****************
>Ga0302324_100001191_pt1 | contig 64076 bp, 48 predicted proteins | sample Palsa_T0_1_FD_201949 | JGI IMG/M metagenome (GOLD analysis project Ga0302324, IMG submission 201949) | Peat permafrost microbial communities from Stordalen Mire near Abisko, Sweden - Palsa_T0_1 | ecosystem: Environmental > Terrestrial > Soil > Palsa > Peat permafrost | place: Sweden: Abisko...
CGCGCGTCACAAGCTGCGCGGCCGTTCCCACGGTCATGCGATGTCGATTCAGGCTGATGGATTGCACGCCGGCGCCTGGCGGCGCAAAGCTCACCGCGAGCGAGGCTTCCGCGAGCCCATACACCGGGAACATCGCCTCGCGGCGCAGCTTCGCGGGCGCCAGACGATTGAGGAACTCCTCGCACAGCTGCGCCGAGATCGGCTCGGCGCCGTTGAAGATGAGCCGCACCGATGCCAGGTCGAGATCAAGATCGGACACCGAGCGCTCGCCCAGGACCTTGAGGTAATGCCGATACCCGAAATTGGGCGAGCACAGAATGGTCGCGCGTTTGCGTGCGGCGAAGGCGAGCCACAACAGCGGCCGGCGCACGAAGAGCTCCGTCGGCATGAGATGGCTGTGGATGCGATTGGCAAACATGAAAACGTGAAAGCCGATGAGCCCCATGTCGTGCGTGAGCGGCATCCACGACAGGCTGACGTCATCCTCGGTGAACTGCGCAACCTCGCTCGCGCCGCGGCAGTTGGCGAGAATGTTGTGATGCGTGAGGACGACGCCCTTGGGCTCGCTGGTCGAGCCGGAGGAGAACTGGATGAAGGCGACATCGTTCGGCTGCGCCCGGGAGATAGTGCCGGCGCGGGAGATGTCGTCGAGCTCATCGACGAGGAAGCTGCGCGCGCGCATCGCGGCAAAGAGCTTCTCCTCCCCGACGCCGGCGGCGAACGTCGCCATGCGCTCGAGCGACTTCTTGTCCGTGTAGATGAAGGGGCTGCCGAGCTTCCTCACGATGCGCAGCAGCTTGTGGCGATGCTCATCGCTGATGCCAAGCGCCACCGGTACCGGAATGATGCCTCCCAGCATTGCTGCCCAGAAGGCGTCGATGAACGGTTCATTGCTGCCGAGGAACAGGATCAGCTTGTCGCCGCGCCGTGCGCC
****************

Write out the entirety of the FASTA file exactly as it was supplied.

>Ga0302324_100001191_pt1 | contig 64076 bp, 48 predicted proteins | sample Palsa_T0_1_FD_201949 | JGI IMG/M metagenome (GOLD analysis project Ga0302324, IMG submission 201949) | Peat permafrost microbial communities from Stordalen Mire near Abisko, Sweden - Palsa_T0_1 | ecosystem: Environmental > Terrestrial > Soil > Palsa > Peat permafrost | place: Sweden: Abisko...
CGCGCGTCACAAGCTGCGCGGCCGTTCCCACGGTCATGCGATGTCGATTCAGGCTGATGGATTGCACGCCGGCGCCTGGCGGCGCAAAGCTCACCGCGAGCGAGGCTTCCGCGAGCCCATACACCGGGAACATCGCCTCGCGGCGCAGCTTCGCGGGCGCCAGACGATTGAGGAACTCCTCGCACAGCTGCGCCGAGATCGGCTCGGCGCCGTTGAAGATGAGCCGCACCGATGCCAGGTCGAGATCAAGATCGGACACCGAGCGCTCGCCCAGGACCTTGAGGTAATGCCGATACCCGAAATTGGGCGAGCACAGAATGGTCGCGCGTTTGCGTGCGGCGAAGGCGAGCCACAACAGCGGCCGGCGCACGAAGAGCTCCGTCGGCATGAGATGGCTGTGGATGCGATTGGCAAACATGAAAACGTGAAAGCCGATGAGCCCCATGTCGTGCGTGAGCGGCATCCACGACAGGCTGACGTCATCCTCGGTGAACTGCGCAACCTCGCTCGCGCCGCGGCAGTTGGCGAGAATGTTGTGATGCGTGAGGACGACGCCCTTGGGCTCGCTGGTCGAGCCGGAGGAGAACTGGATGAAGGCGACATCGTTCGGCTGCGCCCGGGAGATAGTGCCGGCGCGGGAGATGTCGTCGAGCTCATCGACGAGGAAGCTGCGCGCGCGCATCGCGGCAAAGAGCTTCTCCTCCCCGACGCCGGCGGCGAACGTCGCCATGCGCTCGAGCGACTTCTTGTCCGTGTAGATGAAGGGGCTGCCGAGCTTCCTCACGATGCGCAGCAGCTTGTGGCGATGCTCATCGCTGATGCCAAGCGCCACCGGTACCGGAATGATGCCTCCCAGCATTGCTGCCCAGAAGGCGTCGATGAACGGTTCATTGCTGCCGAGGAACAGGATCAGCTTGTCGCCGCGCCGTGCGCC